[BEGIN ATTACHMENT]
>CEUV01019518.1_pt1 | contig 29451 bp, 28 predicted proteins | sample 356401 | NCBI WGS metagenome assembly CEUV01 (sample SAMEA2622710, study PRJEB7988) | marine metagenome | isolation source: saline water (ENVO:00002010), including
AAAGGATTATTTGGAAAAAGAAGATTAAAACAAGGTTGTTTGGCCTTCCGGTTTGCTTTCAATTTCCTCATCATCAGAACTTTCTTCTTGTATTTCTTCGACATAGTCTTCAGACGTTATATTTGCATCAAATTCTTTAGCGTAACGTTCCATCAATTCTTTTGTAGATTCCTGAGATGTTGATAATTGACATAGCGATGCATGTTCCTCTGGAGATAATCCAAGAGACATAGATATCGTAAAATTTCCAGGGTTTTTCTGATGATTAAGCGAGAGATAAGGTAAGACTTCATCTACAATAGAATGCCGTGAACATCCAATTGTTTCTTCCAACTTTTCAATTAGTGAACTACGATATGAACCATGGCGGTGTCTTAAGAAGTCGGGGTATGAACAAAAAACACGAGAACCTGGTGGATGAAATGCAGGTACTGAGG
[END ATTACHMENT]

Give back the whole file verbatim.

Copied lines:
>CEUV01019518.1_pt1 | contig 29451 bp, 28 predicted proteins | sample 356401 | NCBI WGS metagenome assembly CEUV01 (sample SAMEA2622710, study PRJEB7988) | marine metagenome | isolation source: saline water (ENVO:00002010), including
AAAGGATTATTTGGAAAAAGAAGATTAAAACAAGGTTGTTTGGCCTTCCGGTTTGCTTTCAATTTCCTCATCATCAGAACTTTCTTCTTGTATTTCTTCGACATAGTCTTCAGACGTTATATTTGCATCAAATTCTTTAGCGTAACGTTCCATCAATTCTTTTGTAGATTCCTGAGATGTTGATAATTGACATAGCGATGCATGTTCCTCTGGAGATAATCCAAGAGACATAGATATCGTAAAATTTCCAGGGTTTTTCTGATGATTAAGCGAGAGATAAGGTAAGACTTCATCTACAATAGAATGCCGTGAACATCCAATTGTTTCTTCCAACTTTTCAATTAGTGAACTACGATATGAACCATGGCGGTGTCTTAAGAAGTCGGGGTATGAACAAAAAACACGAGAACCTGGTGGATGAAATGCAGGTACTGAGG